Explosions in the Sky + the Paper Chase + Eluvium, Middle East Downstairs, March 21, 2007
A BOX OF CHOCOLATES: Explosions in theSky.
There’s something to be said about John Congelton’s lanky, spastic frontman theatrics when the Paper Chase snap into focus on stage. And the way bassist Bobby Weaver sways back and forth as if he were rowing a ship across the River Styx, and how Sean Kirkpatrick tenses his shoulders and fingers the keys as if he were impersonating Nosferatu. Bathed in red light, the set was a storm of spoken word, wailing vocals, and quiet whispers that all revolved around Congleton’s guitar and body language during the songs from their latest, Now You Are One Of Us. Evil, angular, and cacophonous, titles like “One Day He Went out for Milk and Never Came Home,” “…And All the Candy You Can Eat,” and “We Know Where You Sleep” pepper the tracklist. Straight-forward from the start, Congleton is a scrawny, bleach-blonde Nick Cave – possessed by the music, and interacting with the audience -- his audience -- through piercing stares and a pointed index finger. The Middle East Downstairs had been filled since Eluvium’s opening set, and the spine-chilling “At the Other End of the Leash” towards the end of the Paper Chase’s set might've brought the crowd to the borders of the sort of catharsis that everyone hopes for at a live show.
The short break before Explosions in the Sky was enough time to register the anticipation that hung in the air of the packed house. The applause was strong from the first moment the Austin-based quartet stepped on stage, and a sense of solidarity among the crowd lasted throughout the entire set. Explosions in the Sky have taken their all-instrumental songwriting to a higher level, writing what they’ve referred to as “cathartic mini-symphonies,” epic, tribal, and enormous. The audience was in awe, swaying to the rhythm with closed eyes or staring with their chins hung low. Whereas the Paper Chase’s live presence, like many bands, rests heavily on the members’ dispositions, Explosions in the Sky achieves an anonymity that even a Godspeed You! Black Emperor has never reached. If Weaver’s swaying aroused the imagery of rowing a ship through Hell, EITS were the paddles, thrashing about onstage to the swelling intervals as they weaved one song into another for a full hour.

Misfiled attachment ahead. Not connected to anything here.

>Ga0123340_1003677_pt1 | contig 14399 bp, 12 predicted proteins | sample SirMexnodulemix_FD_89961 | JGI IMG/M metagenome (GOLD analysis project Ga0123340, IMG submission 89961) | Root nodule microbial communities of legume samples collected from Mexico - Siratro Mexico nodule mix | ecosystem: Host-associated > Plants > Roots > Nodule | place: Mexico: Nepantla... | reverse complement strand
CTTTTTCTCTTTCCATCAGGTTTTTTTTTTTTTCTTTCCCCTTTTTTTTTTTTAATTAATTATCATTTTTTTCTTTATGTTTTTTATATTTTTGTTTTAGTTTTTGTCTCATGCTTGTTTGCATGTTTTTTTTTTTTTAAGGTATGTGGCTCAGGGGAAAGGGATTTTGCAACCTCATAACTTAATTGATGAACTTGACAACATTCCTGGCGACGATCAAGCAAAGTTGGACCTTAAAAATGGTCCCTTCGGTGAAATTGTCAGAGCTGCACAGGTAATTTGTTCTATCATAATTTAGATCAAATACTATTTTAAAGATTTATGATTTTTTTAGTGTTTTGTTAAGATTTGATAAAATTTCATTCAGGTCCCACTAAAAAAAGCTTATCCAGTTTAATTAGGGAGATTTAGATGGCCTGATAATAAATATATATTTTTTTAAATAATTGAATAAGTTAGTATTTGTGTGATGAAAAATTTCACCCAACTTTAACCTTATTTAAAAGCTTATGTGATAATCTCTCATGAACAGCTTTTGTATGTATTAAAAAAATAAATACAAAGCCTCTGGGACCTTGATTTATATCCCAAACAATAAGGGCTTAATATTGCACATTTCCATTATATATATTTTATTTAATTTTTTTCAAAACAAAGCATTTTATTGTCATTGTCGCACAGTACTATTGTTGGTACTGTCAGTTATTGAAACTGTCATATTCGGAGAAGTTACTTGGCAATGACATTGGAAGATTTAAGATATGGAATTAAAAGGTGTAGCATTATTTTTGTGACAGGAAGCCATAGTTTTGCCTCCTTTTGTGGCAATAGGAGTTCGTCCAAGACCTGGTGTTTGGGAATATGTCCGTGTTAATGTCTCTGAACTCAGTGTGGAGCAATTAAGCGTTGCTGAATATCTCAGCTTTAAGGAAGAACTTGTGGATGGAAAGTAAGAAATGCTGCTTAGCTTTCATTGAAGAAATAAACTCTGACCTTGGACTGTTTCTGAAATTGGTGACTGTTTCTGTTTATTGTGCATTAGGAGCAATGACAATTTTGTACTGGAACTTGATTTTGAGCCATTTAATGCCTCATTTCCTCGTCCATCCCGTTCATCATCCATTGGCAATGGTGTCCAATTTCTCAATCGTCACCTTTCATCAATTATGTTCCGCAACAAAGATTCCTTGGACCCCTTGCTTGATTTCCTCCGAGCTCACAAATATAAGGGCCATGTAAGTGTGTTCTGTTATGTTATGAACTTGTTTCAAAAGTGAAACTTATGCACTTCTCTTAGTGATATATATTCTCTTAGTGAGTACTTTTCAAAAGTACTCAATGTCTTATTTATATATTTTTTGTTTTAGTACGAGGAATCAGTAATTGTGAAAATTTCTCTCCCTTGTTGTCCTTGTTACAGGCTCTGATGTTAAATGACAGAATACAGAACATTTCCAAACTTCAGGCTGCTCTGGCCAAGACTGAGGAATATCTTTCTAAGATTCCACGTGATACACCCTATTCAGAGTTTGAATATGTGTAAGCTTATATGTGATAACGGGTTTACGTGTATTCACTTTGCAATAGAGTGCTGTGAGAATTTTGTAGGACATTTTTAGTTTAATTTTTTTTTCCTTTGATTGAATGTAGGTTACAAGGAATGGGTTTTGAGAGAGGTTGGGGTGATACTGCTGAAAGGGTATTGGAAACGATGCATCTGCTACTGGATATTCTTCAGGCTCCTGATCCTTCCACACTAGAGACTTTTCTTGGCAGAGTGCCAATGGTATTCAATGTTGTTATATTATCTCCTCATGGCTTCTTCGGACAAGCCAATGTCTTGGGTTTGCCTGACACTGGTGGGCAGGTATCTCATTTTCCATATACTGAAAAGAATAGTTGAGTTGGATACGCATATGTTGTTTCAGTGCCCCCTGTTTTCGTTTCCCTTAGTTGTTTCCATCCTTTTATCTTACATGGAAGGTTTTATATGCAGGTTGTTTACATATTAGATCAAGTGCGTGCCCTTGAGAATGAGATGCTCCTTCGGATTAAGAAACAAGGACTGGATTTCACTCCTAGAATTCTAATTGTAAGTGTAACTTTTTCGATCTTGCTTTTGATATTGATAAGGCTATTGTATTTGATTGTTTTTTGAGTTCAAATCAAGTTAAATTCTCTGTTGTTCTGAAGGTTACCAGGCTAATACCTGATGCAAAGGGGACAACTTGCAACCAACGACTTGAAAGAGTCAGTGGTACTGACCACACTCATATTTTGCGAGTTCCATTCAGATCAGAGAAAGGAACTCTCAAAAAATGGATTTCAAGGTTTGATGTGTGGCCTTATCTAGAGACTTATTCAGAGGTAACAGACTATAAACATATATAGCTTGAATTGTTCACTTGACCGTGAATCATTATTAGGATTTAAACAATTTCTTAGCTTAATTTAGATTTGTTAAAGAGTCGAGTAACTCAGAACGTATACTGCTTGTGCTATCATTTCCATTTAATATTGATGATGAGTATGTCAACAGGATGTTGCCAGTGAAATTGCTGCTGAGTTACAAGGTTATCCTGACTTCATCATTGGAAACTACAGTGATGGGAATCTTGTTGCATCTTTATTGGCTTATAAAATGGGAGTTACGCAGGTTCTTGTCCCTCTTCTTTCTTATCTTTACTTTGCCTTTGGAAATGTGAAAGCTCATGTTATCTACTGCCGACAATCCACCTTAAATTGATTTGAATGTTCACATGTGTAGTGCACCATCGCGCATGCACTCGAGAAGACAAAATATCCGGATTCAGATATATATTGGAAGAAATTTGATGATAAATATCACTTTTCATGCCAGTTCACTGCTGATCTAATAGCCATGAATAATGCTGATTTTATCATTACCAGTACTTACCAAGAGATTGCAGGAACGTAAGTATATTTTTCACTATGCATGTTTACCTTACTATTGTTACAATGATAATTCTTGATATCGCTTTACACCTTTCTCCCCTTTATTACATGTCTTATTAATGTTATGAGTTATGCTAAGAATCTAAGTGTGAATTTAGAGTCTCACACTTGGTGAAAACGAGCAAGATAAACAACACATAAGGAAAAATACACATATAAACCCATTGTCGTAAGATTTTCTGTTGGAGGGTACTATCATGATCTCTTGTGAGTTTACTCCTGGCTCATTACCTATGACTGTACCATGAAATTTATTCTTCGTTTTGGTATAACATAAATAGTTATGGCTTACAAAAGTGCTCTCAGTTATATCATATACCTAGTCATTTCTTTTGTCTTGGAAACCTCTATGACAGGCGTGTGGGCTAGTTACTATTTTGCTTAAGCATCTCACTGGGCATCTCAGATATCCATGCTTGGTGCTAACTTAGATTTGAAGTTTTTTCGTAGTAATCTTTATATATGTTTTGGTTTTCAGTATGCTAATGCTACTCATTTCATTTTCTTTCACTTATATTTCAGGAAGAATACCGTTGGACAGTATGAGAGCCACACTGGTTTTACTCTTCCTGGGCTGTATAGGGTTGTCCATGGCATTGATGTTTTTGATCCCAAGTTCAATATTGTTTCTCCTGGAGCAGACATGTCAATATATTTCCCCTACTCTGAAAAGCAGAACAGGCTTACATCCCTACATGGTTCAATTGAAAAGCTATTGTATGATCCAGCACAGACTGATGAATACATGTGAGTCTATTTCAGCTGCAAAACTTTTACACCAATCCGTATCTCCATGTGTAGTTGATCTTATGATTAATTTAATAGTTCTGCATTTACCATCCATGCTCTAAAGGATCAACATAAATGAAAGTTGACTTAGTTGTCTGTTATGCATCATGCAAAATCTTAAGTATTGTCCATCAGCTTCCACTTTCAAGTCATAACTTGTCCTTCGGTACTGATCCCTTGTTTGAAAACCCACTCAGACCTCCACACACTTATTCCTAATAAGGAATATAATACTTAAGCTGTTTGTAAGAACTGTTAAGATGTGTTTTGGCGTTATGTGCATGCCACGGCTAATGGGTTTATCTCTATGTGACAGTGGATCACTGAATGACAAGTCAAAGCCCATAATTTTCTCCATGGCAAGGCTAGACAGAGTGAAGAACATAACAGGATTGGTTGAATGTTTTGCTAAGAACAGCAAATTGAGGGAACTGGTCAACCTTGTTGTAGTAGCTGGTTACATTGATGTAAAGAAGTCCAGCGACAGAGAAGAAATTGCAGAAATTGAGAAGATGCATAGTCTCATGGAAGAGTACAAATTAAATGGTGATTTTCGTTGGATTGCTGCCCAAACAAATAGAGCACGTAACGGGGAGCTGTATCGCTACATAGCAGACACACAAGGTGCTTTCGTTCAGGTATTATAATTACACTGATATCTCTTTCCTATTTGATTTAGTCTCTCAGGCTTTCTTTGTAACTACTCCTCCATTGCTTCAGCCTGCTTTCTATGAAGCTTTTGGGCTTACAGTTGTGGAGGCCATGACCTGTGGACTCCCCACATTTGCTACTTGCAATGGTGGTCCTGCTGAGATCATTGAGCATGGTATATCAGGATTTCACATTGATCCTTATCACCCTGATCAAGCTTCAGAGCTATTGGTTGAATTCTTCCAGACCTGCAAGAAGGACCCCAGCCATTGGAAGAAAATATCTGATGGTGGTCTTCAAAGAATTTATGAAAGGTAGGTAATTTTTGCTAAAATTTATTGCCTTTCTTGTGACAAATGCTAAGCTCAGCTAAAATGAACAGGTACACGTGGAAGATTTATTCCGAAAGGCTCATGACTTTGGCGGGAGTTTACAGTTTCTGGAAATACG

They played most of 2003’s The Earth Is Not a Cold Dead Place, but fans showed familiarity with the month-old tracks from their latest, All of a Sudden I Miss Everyone. And the crowd stayed put at the end, waiting patiently for an encore. “That was a pretty exhausting set,” said guitarist Munaf Rayani, when he came back out with a bag of chocolates. “That’s all we have for you, but they give us chocolates on our rider every night, so…here!” These humble characters were gracious and grateful -- it’s remarkable how they could create such grandiose and fearless music.
: Live Reviews
, Nick Cave